YOU must understand, first, that I'm not wild about shopping. Haberdashers, stationers, gift shops, fish markets, perfumeries, confectioneries - I'm grateful they're there, but I try to keep my distance. For one sort of shop, however, I have a peculiar weakness: that catchall emporium of tools, paints, and kitchen supplies known as the small-town hardware store. My fondness began early, when as a small boy I'd go with my parents to a place rather grandly known as The Mutual Plumbing and Heating Company. Up front it was all light bulbs and lunch pails, candles and clothespins and can openers and everything else now called ``housewares.'' But out in the back there were lengths of threaded iron pipe racked beside coils of electrical cable and the green-edged glow of window glass. Up front, the Mutual smelled of plastic and soap; back there, it smelled of cup grease and turpentine, laced now and then with the scent of pine and cedar and the faint oily-iron tang of new nails.
It's the nails, after all, that make a hardware store. Nowadays, all sorts of stores will sell you hammers and angle irons and little boxes of screws. But only true hardware stores have nails in bulk. In that respect, Mutual was the genuine article. Its gunmetal-gray bins, deep and open-fronted and upward-sloping, held what to my child's eye was a world of nails. There were box nails and common nails, roofing nails and wallboard nails, ring-shanks that you couldn't pull out and 40-penny spikes that you could hardly drive in, delicate finishing nails and double-headed scaffolding nails and square-cut flooring nails and blue-black shingle nails - a universe as varied as humanity itself, and adapted to its thousand needs.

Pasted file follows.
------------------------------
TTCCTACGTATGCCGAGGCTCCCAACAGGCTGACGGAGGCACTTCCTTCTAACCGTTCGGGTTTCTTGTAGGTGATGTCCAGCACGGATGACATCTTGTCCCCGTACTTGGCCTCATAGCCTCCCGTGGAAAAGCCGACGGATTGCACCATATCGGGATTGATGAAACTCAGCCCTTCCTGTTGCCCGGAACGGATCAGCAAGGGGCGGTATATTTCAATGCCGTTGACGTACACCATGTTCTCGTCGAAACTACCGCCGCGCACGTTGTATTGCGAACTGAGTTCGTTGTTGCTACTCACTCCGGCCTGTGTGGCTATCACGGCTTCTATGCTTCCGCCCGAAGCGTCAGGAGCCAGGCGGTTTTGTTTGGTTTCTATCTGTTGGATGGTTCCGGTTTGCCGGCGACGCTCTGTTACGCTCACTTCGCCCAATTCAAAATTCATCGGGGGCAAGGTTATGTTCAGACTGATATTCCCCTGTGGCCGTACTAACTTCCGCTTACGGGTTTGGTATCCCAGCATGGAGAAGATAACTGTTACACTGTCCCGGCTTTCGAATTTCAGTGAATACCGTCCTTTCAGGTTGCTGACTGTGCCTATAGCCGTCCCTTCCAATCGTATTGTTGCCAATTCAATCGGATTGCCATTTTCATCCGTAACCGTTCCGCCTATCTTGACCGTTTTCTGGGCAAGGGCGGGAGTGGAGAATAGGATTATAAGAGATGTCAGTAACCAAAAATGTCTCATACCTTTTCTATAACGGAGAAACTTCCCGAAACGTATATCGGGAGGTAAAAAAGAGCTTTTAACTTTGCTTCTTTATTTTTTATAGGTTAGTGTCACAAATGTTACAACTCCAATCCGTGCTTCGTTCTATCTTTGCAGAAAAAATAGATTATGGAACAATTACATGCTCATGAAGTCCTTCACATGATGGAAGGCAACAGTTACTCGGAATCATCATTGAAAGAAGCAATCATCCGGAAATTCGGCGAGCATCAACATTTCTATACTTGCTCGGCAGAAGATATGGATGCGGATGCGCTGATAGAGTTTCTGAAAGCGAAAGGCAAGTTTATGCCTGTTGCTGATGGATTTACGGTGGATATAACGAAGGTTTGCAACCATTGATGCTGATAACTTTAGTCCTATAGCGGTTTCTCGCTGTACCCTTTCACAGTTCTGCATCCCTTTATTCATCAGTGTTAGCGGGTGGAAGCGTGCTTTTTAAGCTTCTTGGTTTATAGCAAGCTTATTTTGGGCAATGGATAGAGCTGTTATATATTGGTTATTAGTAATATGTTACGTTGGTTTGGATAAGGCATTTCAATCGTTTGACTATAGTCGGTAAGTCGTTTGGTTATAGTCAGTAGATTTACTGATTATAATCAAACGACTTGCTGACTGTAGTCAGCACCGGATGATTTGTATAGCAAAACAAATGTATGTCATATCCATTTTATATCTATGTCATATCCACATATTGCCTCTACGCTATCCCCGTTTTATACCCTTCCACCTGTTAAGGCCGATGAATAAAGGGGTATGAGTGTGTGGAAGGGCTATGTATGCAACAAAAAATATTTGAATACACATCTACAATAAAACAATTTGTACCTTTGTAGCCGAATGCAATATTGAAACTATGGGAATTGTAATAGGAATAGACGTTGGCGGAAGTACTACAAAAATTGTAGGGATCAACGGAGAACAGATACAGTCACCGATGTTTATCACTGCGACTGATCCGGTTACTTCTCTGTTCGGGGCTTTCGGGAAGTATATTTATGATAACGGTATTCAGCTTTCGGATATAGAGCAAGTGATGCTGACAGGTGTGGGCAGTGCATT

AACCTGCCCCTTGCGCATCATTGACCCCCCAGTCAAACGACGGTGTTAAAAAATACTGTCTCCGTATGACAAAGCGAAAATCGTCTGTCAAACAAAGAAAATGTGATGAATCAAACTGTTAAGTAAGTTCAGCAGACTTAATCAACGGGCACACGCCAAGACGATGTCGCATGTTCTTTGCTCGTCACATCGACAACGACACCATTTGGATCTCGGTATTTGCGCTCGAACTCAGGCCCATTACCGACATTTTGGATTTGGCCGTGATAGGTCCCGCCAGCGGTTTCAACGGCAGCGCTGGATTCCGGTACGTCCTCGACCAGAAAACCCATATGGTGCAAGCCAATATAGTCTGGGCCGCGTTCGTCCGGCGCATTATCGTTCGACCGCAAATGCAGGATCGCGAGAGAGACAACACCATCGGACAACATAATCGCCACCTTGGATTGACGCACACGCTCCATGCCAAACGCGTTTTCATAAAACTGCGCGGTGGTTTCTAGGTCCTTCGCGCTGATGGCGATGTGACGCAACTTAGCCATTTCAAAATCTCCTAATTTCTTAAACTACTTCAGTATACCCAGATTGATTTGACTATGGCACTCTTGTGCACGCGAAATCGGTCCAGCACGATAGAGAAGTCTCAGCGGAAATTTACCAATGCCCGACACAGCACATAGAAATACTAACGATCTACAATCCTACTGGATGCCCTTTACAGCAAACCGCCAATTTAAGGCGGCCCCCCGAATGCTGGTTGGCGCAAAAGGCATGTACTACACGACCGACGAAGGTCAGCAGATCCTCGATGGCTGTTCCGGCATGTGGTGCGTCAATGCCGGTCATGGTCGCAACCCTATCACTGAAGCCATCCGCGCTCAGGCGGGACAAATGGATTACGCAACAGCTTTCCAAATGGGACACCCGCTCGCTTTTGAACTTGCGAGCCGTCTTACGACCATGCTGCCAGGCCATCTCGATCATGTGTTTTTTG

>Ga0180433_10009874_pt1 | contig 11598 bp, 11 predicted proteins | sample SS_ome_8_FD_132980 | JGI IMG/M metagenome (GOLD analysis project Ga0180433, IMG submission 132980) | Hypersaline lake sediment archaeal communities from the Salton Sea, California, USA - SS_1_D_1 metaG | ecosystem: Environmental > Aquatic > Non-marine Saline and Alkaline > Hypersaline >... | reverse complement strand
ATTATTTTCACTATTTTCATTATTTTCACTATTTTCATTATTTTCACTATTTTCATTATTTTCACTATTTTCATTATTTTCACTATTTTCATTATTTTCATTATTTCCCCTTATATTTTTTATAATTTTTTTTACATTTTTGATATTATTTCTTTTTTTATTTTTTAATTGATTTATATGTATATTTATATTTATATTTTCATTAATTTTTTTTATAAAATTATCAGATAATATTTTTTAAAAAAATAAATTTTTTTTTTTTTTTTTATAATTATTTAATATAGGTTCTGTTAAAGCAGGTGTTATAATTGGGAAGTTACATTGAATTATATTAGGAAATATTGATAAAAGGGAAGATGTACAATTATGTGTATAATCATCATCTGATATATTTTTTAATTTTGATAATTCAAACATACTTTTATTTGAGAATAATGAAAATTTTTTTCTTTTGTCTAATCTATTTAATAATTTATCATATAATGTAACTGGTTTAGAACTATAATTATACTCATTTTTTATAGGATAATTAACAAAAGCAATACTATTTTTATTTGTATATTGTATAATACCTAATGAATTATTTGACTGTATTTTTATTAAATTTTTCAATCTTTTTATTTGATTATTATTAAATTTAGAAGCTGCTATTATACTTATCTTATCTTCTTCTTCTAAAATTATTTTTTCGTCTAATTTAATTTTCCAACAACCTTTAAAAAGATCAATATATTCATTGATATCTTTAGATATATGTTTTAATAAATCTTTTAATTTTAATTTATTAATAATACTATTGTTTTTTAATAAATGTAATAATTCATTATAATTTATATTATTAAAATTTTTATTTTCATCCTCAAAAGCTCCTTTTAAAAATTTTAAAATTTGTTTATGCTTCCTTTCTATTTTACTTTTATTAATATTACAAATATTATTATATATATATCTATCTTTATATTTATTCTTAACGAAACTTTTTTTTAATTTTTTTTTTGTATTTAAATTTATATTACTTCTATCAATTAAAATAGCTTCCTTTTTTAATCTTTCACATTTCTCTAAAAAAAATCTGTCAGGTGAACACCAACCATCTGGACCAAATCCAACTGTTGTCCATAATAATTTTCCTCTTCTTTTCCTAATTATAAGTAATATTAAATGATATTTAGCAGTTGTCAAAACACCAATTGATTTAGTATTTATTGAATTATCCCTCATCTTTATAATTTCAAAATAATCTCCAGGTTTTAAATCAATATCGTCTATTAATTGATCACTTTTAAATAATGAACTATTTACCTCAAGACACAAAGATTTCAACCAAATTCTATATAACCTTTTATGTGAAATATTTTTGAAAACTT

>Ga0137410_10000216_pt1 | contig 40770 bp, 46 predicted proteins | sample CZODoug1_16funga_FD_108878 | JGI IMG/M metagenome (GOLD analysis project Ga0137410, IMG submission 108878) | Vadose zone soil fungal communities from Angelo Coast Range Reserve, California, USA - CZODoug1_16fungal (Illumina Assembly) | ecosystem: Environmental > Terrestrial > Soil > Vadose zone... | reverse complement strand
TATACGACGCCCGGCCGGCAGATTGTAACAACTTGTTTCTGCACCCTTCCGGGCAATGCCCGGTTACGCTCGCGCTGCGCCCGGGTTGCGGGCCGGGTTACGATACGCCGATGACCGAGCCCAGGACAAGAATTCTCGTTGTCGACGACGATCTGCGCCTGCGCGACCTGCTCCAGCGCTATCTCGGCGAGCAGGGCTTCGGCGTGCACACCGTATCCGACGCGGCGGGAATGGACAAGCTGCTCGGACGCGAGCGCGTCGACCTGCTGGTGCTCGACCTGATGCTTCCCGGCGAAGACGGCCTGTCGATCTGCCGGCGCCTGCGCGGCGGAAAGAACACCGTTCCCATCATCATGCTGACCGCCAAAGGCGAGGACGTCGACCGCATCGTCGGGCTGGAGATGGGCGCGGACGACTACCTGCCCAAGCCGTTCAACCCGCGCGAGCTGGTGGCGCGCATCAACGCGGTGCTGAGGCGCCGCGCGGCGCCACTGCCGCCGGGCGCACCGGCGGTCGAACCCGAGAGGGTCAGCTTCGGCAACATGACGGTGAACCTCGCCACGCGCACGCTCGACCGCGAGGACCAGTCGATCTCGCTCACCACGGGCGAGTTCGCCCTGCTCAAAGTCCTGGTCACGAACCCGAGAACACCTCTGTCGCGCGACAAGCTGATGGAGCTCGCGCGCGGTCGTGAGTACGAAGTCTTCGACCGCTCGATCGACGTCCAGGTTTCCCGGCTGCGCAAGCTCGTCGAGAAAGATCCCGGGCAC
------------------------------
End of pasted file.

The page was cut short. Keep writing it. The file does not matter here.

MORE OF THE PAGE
Somewhere in the bins was a kind of short-handled Neptune's trident used for clawing the nails into brown paper bags. You put the bag on the scale hanging from a nearby beam, its metal pan suspended from chains like an upside-down Quaker bonnet. If a clerk were around, he'd mark up the price in grease pencil on the rolled-over bag; if not, they'd trust you to tell them over at the cash register. And if, like me, you were too short to see into the scale-pan, you could always stand on one of the short wooden kegs, labeled clous and fabriqu'e au Canada, that squatted nearby on the worn plank floor.
Mutual moved, and I grew up. But I find I've not outgrown my love of hardware stores. Maybe that's why I like our small Maine town. It's blessed with two such stores - in which, at some point each weekend, I can usually be found.
The uninitiated, no doubt, will ask why one patronizes two such stores. Surely one is enough. And so it is - if all you want to do is buy hardware. These two, however, are more than stores. Each, in its own way, is a kind of window on the world. They're the living embodiments of two entirely opposite philosophies, two polar ways of looking at life.